Ph.D. Alumnae Profiles
By Ann Beckmann
Sunny Consolvo, Ph.D. 2008
As a researcher for Intel Labs Seattle, Sunny Consolvo designs and assesses how mobile technology can promote changes in behavior, including encouraging physical activity and the use of green transportation.
UbiFit and UbiGreen, as they’re called, are just two of Consolvo’s projects that offer subtle positive reinforcement and feedback to non-technical, voluntary users of mobile phones.
Although she had worked in the area of ubiquitous computing at Intel before she completed her doctorate at the iSchool, she says her interdisciplinary studies for her Ph.D. — particularly in psychology and epidemiology — broadened her awareness for her design efforts.
The strong, supportive relationship between Intel and the UW has been a big plus, according to Consolvo. Another advantage is the diverse mix of academicians and students at the iSchool, she notes, especially those with backgrounds in other disciplines. When people would use the same words to describe totally different concepts, she was able to learn the differences and improve her ability to communicate.
"I design for individuals. There are very different success criteria for me than for someone who designs for the population at large. Just by understanding that I’ve learned to talk better to people," Consolvo says. "I’ve started to understand how to make my research accessible to more people."
Along with research colleagues at Intel and Predrag Klasnja, a current iSchool Ph.D. student, Consolvo recently contributed to a study of how the general public understands and deals with privacy associated with wireless network use. Their work explores users’ concerns and outlines tools and improvements that show promise for addressing Wi-Fi privacy and security. At an open house in late September at Intel Labs Seattle, Consolvo and others involved in the project displayed what people actually reveal about themselves when they use Wi-Fi.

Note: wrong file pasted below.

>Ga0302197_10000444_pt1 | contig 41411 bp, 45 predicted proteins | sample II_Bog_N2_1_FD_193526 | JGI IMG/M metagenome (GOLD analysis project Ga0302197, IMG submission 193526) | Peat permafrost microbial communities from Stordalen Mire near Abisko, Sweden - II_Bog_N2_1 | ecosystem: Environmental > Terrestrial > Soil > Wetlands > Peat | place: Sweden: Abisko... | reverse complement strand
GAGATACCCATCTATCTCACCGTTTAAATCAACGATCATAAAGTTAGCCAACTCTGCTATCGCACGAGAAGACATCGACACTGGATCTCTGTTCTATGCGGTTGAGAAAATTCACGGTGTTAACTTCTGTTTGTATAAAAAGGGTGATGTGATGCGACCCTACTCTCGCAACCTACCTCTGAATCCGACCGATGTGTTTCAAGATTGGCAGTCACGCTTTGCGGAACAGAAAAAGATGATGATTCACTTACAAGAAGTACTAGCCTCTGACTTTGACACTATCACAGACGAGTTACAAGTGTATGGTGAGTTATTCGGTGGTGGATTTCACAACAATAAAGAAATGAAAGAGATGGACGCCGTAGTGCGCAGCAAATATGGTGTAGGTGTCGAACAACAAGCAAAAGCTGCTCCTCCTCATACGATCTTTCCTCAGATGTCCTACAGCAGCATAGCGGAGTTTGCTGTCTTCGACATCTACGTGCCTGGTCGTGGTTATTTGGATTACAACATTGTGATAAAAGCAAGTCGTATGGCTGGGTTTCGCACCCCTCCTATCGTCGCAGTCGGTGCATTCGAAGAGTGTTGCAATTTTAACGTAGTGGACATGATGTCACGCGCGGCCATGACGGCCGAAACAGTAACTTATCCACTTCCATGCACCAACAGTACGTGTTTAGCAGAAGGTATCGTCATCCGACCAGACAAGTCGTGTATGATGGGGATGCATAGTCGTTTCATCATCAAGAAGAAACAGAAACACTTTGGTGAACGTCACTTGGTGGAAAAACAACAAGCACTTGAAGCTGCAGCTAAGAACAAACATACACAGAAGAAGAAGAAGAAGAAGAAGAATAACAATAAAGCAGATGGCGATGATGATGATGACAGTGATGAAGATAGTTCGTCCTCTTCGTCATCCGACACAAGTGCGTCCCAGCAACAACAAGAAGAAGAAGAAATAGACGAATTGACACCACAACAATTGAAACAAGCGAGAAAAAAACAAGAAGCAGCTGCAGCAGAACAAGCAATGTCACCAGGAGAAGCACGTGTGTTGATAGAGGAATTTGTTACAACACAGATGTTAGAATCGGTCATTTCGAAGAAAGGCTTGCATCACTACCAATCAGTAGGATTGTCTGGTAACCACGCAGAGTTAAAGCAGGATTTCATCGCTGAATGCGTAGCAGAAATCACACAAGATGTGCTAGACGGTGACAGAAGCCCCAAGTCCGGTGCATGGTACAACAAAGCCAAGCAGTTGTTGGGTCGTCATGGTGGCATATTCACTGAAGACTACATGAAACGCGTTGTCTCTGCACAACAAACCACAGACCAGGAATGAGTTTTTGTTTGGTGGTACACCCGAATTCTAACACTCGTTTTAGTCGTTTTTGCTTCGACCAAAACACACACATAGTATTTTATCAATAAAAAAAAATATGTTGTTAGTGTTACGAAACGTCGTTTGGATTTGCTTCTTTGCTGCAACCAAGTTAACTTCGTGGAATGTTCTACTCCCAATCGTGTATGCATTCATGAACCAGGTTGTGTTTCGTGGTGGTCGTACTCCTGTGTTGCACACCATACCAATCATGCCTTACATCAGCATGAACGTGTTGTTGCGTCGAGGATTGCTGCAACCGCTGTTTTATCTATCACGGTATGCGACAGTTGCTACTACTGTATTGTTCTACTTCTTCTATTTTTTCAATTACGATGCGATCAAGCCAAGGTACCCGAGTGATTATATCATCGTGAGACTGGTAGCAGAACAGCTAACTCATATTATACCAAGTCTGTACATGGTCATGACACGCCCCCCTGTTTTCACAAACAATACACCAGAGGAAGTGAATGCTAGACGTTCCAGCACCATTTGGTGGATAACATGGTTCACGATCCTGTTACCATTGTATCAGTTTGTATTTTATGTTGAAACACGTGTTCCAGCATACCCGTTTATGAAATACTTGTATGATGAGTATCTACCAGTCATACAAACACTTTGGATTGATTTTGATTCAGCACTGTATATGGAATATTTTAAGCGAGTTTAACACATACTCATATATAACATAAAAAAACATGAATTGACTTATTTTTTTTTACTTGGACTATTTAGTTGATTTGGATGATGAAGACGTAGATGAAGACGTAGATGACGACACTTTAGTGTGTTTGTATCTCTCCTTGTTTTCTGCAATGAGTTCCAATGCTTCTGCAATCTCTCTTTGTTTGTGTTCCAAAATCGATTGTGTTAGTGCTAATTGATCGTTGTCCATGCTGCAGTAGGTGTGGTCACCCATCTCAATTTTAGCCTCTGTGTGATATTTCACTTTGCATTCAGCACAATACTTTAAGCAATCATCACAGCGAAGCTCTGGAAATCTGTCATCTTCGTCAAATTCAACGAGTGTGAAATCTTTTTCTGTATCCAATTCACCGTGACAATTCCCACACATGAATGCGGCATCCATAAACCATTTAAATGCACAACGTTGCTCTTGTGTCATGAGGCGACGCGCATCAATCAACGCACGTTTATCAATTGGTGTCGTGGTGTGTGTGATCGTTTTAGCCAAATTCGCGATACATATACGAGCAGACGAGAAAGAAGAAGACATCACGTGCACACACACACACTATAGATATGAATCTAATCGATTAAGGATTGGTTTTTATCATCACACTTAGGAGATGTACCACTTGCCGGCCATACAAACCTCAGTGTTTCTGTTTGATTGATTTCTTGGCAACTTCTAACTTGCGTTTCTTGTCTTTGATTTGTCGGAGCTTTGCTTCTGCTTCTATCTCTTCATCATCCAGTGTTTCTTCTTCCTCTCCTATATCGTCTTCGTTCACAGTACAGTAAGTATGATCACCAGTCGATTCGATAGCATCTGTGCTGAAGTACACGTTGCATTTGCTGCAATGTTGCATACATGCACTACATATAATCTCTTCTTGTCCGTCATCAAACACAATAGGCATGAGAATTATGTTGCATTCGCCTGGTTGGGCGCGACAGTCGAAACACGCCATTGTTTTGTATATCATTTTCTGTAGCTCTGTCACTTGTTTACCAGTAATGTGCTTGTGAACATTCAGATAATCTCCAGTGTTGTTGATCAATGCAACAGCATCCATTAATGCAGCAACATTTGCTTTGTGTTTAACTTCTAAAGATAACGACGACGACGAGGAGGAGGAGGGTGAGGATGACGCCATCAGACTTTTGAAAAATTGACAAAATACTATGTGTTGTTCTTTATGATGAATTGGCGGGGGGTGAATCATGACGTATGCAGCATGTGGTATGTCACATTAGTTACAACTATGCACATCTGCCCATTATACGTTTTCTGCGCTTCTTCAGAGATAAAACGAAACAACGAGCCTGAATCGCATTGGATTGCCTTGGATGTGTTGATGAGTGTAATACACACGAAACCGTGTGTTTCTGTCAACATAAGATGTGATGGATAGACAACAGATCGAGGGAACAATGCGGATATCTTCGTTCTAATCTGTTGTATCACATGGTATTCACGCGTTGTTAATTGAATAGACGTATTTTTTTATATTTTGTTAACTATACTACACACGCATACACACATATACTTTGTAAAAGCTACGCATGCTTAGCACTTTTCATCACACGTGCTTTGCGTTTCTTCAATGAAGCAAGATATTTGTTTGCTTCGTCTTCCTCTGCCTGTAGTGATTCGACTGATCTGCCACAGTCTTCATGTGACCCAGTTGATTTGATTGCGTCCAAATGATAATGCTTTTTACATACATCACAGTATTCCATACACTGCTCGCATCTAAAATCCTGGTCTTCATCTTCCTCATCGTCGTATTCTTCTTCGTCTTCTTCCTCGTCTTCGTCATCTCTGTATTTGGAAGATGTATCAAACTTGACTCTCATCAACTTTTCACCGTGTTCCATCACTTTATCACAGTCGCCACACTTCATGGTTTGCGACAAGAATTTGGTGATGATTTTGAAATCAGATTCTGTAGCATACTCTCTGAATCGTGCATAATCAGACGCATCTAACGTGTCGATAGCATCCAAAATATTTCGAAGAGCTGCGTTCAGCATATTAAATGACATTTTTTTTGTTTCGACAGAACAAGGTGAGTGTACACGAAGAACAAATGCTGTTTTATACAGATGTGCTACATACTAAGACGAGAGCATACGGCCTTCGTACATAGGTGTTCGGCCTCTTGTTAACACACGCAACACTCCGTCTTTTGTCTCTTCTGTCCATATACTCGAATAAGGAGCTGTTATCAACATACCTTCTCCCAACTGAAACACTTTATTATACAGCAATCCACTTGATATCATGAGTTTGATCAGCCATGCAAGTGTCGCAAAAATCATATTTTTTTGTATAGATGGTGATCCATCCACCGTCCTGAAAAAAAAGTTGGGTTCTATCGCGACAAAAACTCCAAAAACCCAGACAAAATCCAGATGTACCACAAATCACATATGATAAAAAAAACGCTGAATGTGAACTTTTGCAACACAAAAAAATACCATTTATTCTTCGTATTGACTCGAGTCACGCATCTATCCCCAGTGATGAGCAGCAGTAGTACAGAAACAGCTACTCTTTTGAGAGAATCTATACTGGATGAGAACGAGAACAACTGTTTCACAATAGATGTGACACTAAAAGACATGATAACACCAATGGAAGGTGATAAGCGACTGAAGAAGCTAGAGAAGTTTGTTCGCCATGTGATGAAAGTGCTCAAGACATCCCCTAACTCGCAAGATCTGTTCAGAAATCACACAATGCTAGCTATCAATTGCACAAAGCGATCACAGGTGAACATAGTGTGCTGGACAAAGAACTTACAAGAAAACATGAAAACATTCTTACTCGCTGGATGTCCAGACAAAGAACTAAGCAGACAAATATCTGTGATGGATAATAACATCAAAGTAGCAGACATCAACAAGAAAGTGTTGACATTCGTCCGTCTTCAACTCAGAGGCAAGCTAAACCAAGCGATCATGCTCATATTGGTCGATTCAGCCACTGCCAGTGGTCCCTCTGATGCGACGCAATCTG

Melanie Feinberg, Ph.D. 2009
Now in her second semester as an assistant professor at the University of Texas in Austin, Melanie Feinberg is teaching classes and producing scholarly knowledge at the Information School there.
She’s teaching a core class (similar to LIS 530 at the UW) in organizing and providing access to information and a seminar on description and metadata.
The design of systems for organizing information is her primary research interest. She recently presented a paper titled "The Use of Genre as a Design Element in Information Systems" at the American Society for Information Science and Technology conference in Vancouver, B.C.
When she reflects on her experience in the Ph.D. program at the UW iSchool, Feinberg describes what a good environment it was for transitioning from student to scholar.
"During my time in the program, it was a very supportive environment. I was nurtured, given the confidence that my ideas were worthwhile and I could be a researcher because I was in fact already a researcher," she says.
"One of the nice things about the iSchool Ph.D. program is that students embody such a diverse range of interests and backgrounds. Just hanging around the office, wandering the cubicles or going out for happy hour, we’d have informal interactions where someone might challenge your preconceptions or spot holes in your thinking."
Feinberg came to the UW after completing her master’s of information management and systems at the University of California at Berkeley. She had been working as a content strategist during the dotcom frenzy and realized the need for a better content management process.
"Information is everywhere and it’s snowballing every day. I realized things change so quickly, I could spend my life thinking about these things. And so I am," she says.
Her web page: www.ischool.utexas.edu/~feinberg/.